Diplomacy in the doghouse: Dachshund UN

I am a fully grown adult. At 24 years of age, I read heavy books, pay taxes, drink whiskey and, when called upon, can grow a very serious beard. Even so, I have absolutely no immunity to wiener dogs. I find them highly adorable. In their presence, my insides go all fluttery. I make noises along the lines of squeeeee and g’awww. And it turns out that, in this respect, I am not alone.

Dachshund UN, a performance art installation featuring several dozen wiener dogs of the cutest kind, was showing this past weekend at The Harbourfront Centre’s World Stage. And with little more than the promise of sweet little puppy punims, it drew hundreds of hopeful dachshund lovers out of their homes and into frigid waterfront theatre lineups.manuel_1

The installation is a set done up to look like a miniature United Nations Commission on Human Rights, including long rows of desks adorned with national nameplates. All the UN ambassadors are dachshunds and for 50 minutes the little wieners are left to their own devices.

Bennett Miller, the installation’s Australian creator, means for Dachshund UN to “questio[n] our capacity to… achieve a universal system of justice.”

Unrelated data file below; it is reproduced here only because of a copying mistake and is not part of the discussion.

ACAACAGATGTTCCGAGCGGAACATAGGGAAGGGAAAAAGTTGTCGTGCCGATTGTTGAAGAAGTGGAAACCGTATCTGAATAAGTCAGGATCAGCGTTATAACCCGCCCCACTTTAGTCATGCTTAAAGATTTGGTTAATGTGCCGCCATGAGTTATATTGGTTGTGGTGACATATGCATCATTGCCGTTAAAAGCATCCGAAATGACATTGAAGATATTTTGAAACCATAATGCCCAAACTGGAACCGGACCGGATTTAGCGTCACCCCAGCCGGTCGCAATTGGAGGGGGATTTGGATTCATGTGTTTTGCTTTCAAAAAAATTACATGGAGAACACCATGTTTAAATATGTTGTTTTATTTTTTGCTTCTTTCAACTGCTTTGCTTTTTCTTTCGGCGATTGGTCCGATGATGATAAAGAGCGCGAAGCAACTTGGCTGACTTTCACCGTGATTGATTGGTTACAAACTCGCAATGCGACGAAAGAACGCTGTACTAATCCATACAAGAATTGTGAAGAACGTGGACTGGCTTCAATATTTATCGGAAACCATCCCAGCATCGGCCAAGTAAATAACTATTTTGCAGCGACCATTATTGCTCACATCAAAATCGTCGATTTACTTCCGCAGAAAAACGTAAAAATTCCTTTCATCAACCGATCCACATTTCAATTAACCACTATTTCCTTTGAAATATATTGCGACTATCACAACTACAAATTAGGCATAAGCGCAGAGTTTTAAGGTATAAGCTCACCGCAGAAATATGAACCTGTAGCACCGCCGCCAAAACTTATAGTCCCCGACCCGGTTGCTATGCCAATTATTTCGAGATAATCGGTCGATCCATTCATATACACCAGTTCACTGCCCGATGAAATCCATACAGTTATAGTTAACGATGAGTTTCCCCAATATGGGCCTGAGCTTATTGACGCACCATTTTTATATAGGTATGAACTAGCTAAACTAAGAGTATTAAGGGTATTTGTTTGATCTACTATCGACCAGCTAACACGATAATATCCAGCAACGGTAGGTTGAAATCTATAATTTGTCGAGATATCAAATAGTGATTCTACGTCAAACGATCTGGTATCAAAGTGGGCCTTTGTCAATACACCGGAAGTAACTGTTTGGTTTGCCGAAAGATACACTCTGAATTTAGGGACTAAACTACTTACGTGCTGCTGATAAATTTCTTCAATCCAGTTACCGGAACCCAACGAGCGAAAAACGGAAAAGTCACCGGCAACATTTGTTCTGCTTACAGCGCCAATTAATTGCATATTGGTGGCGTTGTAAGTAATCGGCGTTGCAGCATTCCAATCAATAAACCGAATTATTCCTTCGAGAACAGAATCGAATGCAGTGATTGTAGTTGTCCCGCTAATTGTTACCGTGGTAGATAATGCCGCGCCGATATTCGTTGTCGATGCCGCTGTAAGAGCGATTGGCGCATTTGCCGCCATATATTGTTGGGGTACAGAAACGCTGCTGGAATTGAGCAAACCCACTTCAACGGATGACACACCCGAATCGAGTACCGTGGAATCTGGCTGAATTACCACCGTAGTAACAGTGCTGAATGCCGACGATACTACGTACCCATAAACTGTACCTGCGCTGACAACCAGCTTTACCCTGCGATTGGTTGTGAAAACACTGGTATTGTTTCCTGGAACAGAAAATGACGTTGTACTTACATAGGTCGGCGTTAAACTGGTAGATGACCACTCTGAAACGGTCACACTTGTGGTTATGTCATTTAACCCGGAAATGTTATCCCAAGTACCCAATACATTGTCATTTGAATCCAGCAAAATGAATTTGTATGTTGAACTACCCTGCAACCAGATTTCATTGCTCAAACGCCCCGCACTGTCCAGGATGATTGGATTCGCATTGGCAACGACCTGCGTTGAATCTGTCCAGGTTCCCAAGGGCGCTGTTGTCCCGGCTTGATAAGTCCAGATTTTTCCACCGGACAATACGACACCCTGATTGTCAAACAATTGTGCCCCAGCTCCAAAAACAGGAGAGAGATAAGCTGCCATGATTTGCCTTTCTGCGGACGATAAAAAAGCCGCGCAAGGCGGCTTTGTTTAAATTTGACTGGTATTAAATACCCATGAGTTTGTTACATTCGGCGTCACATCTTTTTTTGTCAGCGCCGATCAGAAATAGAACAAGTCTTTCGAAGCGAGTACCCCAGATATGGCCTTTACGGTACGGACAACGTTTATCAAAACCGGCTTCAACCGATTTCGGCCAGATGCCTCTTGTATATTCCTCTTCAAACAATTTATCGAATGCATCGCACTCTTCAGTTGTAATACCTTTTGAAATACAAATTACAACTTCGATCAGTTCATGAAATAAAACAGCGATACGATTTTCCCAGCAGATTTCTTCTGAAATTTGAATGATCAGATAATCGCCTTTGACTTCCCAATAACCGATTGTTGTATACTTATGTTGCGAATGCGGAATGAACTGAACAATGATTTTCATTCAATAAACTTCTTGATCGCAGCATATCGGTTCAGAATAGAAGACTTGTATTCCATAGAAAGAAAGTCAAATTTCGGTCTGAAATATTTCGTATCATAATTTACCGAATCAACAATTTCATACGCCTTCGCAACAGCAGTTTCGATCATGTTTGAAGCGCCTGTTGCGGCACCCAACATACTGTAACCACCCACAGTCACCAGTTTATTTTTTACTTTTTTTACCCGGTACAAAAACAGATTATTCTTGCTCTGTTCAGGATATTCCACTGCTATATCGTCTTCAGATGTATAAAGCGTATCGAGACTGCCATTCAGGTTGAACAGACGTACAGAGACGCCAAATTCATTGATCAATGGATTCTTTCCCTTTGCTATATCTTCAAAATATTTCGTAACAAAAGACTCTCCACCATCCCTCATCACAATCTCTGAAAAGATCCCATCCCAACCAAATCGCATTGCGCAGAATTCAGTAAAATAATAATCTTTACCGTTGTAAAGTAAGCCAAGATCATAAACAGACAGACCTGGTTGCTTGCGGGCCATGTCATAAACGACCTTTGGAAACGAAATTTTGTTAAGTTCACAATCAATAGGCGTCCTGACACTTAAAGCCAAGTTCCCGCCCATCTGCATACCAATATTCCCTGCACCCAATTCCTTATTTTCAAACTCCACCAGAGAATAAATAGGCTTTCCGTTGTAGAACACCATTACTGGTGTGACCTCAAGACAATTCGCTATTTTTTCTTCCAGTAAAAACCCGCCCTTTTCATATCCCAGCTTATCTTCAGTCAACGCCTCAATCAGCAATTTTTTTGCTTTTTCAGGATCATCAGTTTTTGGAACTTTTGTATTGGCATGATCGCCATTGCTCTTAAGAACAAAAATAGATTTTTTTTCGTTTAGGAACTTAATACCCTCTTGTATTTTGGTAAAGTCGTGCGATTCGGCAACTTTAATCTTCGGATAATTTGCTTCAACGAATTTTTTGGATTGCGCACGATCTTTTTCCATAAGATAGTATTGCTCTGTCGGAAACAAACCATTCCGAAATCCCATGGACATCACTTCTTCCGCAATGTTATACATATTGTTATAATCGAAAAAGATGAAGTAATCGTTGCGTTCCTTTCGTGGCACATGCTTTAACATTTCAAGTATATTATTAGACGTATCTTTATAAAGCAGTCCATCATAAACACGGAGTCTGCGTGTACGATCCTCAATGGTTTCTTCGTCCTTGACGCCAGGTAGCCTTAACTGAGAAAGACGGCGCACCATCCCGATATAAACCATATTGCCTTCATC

To me, the recipient of a BA in Political Science, Dachshund UN seemed like a pretty honest rendition of UN procedure. Some of the delegates barked at each other. Others got dangerously close to causing a sex scandal. One seemed mainly interested in the photographers’ attention. The United States’ delegate remained aloof and uninvolved. Sweden tried to eat his nameplate.

Whether or not they truly appreciated the nuanced send-up of international diplomacy, the audience members, myself included, were kept busy mooning over the cast. Dachshund UN is a travelling exhibit, and this iteration was only the first stop of its North American tour. I’d bet dollars to dachshunds it made groupies out of more than a few of us.

About the author

Peter Goffin

Peter Goffin is the Managing Editor of Chirograph.

By Peter Goffin